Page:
The country home of Emmy-winning TV host and best-selling author Sandra Lee and New York Governor Andrew Cuomo is listed for sale with Houlihan Lawrence.
Offered at $2 million, the Westchester County property, known as Lily Pond, is located at 4 Bittersweet Lane in Mount Kisco (pictured top).
A quintessential American Colonial, the home is 4,129 s/f and was restored and personally decorated by Lee.
Book-end fireplaces grace the all-white living room, dining room, family room and master bedroom.
There are four bedrooms, five baths and a second floor master suite.
There is also a dressing galleries, laundry room, two-car garage, a potting shed, and detached workshop.
Lee — the author of 25 cookbooks and host of home, food and lifestyle programs and Cuomo — a politician, author, and lawyer serving as the 56th governor of New York — no longer need a large home now that Cuomo’s three daughters are adults.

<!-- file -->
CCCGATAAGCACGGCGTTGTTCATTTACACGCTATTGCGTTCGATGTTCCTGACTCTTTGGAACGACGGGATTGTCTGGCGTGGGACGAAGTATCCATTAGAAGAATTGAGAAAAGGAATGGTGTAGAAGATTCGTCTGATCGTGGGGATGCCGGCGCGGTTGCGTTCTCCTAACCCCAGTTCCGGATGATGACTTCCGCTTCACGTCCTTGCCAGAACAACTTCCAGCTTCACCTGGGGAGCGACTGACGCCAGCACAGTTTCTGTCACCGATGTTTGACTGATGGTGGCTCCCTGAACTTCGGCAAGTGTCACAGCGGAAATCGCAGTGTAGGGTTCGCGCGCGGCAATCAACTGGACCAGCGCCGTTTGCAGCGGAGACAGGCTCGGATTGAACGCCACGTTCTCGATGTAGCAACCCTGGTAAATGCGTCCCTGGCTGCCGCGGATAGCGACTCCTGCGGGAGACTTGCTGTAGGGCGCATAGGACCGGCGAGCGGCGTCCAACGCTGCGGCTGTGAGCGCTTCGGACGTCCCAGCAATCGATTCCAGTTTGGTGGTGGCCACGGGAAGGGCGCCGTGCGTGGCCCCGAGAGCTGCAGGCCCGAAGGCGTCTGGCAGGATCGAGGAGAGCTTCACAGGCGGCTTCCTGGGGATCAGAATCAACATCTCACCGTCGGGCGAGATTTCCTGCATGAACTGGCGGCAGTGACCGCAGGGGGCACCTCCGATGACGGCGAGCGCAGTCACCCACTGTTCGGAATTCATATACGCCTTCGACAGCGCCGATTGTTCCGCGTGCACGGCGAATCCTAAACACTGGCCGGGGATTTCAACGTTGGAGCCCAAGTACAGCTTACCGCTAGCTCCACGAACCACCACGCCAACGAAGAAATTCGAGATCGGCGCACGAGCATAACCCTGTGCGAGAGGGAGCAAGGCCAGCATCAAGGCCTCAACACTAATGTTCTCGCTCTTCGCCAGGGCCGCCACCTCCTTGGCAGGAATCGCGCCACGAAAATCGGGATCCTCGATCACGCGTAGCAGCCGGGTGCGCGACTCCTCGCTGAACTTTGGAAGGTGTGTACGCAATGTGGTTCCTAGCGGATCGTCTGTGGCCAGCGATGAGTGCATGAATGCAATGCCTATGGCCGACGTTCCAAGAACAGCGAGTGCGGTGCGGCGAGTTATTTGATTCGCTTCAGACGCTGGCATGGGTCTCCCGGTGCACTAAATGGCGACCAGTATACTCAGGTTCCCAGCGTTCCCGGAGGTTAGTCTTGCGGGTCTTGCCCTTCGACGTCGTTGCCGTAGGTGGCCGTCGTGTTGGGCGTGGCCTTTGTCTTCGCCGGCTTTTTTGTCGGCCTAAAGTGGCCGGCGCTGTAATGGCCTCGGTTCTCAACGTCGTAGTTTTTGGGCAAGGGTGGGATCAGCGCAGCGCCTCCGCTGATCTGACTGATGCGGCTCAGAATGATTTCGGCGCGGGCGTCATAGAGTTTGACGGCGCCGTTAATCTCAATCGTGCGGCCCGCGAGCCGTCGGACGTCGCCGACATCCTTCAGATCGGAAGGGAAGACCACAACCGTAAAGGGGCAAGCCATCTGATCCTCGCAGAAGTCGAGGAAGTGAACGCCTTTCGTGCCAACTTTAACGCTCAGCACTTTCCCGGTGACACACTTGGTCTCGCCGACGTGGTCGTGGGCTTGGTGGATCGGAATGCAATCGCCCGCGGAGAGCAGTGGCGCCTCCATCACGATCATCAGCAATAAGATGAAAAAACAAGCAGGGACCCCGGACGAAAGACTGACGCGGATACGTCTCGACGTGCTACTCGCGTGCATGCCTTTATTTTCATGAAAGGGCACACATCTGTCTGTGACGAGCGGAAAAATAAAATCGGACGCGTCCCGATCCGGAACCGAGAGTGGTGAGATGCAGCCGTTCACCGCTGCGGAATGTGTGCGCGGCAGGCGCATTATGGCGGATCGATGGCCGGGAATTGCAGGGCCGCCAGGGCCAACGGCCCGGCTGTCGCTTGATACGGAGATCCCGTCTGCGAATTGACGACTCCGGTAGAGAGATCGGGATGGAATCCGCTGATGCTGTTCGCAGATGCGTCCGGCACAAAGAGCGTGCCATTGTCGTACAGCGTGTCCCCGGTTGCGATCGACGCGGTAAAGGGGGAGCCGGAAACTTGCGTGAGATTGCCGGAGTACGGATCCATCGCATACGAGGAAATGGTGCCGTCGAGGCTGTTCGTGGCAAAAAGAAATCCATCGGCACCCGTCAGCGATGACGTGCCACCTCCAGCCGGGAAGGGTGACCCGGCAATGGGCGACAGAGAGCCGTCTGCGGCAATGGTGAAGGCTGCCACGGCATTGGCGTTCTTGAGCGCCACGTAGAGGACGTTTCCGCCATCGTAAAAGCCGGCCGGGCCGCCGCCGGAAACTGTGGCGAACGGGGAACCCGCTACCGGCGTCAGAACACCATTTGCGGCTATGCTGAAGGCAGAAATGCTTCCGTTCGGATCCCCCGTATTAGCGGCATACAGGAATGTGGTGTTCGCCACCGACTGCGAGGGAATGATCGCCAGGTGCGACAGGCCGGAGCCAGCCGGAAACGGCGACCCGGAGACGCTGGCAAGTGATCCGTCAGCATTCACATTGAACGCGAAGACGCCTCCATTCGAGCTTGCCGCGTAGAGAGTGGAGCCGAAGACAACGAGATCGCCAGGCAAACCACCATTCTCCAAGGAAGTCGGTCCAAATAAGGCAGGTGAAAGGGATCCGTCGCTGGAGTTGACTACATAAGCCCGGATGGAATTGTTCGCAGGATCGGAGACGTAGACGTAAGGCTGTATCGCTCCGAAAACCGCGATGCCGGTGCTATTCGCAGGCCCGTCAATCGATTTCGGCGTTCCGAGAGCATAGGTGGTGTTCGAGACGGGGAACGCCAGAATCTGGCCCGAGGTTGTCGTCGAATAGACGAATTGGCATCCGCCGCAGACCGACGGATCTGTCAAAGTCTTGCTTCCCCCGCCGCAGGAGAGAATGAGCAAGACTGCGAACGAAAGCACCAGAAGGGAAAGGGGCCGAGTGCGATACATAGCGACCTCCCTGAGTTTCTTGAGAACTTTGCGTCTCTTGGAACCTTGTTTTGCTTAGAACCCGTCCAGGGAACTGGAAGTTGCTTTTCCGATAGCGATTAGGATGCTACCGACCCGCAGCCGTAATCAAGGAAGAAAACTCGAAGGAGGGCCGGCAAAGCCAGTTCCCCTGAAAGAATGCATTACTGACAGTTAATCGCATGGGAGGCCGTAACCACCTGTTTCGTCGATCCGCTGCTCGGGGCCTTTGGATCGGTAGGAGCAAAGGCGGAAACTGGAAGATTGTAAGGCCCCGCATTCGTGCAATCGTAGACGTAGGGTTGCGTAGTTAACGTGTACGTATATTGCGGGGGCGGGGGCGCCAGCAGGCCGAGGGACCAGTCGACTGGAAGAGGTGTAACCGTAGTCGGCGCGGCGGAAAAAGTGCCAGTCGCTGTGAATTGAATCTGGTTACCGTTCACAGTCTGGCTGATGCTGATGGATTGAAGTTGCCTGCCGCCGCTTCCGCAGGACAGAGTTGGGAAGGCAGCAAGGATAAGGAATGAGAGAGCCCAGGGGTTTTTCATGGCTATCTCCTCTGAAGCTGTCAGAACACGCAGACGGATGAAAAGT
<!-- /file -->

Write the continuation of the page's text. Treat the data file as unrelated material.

They intend to split their time between New York City, the Governor’s Mansion/Albany, and the Hamptons.
Lily Pond is listed by Harriet Libov, an agent in Houlihan Lawrence’s Armonk office.
THE PRESIDENT of Kohn Pedersen Fox, James von Klemperer, just purchased a $4.85 million condo at The Bryant.
Designed by Sir David Chipperfield and developed by HFZ Capital Partners, The Bryant is the first ever residential condo built on Bryant Park and the first ground-up residential tower in New York City designed by the British architect.
Von Klemperer’s unit is the same layout as The Bryant’s brand new model residence, showcasing how to live with art rather than view it in a gallery.
But the best thing about his new digs? von Klemperer will get a bird’s eye view of the now rising One Vanderbilt, the skyscraper that he designed for SL Green.
THERE HAS been a reality check at the most expensive home ever built in New Jersey.
Dennis McCormack at Prominent Properties Sotheby’s International Realty has listed the so-called Stone Mansion in Alpine for $36 million.
The ask is $32 million less than developer Richard Kurtz wanted when he built it in 2006.
The 42-room home has lain empty since, although a care-taking staff has been on hand to keep it ship shape for a buyer one day.
If anyone can find one, its McCormack. In the past five years, he’s moved over $400 million worth of bricks.